The Department of Health has said wide-ranging powers to put health warnings on alcohol labels and limit the advertising of alcohol must first be referred to the European Commission before they can take effect.
The Department has confirmed further sections of the Public Health (Alcohol) Act are to take effect from next year.
Section 4, which allows the HSE to appear at court hearings on licencing applications and provide evidence, will come into effect in November 2022.
The measure will allow the HSE to voice any concerns it has over the granting or renewal of such licences.
However, there is no timeline on when the warning labels and advertising restrictions will take effect.
Under Section 12 of the act, it would be against the law to sell an alcohol product where the container doesn’t have various warnings on the label.
This includes warnings over the danger of alcohol consumption, the danger of alcohol consumption when pregnant, the direct link between alcohol and fatal cancers, and also include details of a website providing public health information in relation to alcohol.
The act grants the minister powers to prescribe the size, colour, and font type of the printed material of the warnings, among other measures.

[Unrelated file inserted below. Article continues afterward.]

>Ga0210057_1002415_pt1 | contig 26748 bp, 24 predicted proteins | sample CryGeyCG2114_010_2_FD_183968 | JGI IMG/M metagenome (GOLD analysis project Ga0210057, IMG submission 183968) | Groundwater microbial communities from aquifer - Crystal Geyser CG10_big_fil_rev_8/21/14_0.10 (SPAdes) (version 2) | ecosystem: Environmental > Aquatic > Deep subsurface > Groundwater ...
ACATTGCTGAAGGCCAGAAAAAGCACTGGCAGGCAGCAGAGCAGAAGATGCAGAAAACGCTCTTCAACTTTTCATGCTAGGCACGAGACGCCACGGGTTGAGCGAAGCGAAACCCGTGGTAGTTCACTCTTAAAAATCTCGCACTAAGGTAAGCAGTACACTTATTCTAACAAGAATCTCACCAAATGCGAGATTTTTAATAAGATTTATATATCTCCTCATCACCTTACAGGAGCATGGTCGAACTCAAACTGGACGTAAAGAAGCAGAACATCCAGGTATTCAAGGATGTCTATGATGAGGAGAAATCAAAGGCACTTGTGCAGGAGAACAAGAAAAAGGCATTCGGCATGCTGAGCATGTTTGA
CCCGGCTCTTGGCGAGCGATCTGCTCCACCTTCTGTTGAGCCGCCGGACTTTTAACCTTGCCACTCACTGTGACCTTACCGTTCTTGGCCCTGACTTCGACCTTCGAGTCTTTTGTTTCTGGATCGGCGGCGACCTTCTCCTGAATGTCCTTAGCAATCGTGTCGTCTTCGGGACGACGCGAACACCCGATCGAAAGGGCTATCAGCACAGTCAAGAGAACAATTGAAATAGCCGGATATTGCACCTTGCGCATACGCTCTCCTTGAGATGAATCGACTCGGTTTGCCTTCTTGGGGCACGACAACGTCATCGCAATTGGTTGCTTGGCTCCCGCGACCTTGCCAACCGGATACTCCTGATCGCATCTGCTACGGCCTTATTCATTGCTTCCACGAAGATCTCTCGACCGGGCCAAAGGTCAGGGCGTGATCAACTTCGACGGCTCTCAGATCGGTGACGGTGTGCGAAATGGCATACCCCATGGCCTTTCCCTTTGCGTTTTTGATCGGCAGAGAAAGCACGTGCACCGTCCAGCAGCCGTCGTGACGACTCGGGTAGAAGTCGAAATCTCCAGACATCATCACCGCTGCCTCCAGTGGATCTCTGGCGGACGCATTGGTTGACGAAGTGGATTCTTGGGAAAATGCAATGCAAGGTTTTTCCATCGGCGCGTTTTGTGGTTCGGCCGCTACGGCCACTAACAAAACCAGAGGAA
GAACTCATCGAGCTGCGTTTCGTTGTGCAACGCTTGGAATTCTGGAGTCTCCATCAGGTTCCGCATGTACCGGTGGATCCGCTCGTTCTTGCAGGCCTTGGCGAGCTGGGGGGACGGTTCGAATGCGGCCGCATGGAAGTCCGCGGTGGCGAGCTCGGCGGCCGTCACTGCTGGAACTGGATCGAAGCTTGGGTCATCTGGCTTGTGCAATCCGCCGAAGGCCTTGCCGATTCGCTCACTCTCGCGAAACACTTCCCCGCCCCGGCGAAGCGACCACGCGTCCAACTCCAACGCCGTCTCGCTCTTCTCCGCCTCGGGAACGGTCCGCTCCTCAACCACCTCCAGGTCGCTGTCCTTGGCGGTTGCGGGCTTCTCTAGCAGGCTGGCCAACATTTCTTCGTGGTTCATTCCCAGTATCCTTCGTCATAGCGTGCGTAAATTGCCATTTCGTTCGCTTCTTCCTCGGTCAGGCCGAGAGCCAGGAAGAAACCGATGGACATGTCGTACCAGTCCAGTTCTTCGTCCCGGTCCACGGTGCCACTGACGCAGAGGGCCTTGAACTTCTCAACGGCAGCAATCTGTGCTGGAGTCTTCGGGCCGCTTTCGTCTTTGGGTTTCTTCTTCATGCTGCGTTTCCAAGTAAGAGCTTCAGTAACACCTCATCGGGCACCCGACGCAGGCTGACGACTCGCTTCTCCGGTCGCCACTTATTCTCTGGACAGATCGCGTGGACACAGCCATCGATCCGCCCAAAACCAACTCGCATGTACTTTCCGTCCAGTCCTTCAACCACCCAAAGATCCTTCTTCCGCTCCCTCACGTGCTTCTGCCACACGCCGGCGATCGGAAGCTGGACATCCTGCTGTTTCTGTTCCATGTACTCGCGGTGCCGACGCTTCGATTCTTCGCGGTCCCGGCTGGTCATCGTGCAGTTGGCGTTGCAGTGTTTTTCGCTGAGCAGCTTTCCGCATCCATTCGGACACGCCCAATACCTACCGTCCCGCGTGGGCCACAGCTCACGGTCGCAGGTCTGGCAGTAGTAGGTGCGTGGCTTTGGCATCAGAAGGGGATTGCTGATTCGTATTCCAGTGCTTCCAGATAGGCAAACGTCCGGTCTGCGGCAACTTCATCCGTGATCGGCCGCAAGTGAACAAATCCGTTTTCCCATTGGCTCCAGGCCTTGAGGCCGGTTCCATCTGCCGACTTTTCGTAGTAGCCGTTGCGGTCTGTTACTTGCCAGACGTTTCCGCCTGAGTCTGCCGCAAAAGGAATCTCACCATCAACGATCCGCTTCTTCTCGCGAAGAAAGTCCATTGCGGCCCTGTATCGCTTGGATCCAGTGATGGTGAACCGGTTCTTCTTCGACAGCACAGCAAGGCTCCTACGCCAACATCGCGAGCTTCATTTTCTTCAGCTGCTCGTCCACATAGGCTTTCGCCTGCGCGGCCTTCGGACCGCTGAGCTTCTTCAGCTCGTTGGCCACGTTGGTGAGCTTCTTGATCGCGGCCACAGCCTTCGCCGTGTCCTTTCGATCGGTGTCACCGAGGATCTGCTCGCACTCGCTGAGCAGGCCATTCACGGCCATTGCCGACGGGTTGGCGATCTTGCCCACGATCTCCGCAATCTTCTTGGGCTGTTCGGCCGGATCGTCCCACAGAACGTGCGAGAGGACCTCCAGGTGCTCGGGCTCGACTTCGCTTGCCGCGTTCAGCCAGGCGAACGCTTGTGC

Section 13, meanwhile, covers advertising. Again, it says adverts should carry similar warnings to the ones prescribed for labels.
It gives the minister the power to specify the form of these warnings on printed advertising, on websites, and in broadcast forms.
A spokesperson for the Department of Health said: “The powers being commenced are the powers of the Minister for Health to make regulations under sections 12 and 13. The regulations provide the detail of the implementation of those sections.
This directive means that any measures can’t be adopted for at least three months after it is submitted to the European Commission.
If another EU member state issues a detailed opinion on the issue, it could delay the matter for another 4-6 months.
Alcohol Action Ireland, which supports the legislation, said that it was clear that sections of this bill had already faced European scrutiny twice.
A spokesperson said: “What is less certain is why it has taken the Irish government, over three years (1,136 days) now to draft the relatively simple regulations required [to enact these parts of the legislation].
“Alcohol Action want to see all outstanding measures commenced immediately, as the primary objectives of the Act - reducing whole-of-population alcohol use and protecting children from exposure to alcohol marketing - cannot be full realised without coherent implementation.”
Other provisions of the alcohol legislation have already come into effect.
One visible enactment, which came into force one year ago yesterday, was the so-called “booze curtain” in shops that serve alcohol.
In effect, it means that alcohol products have to be kept in a separate area from other items in a shop.
In many supermarkets, this has resulted in small doors between the alcohol and other items.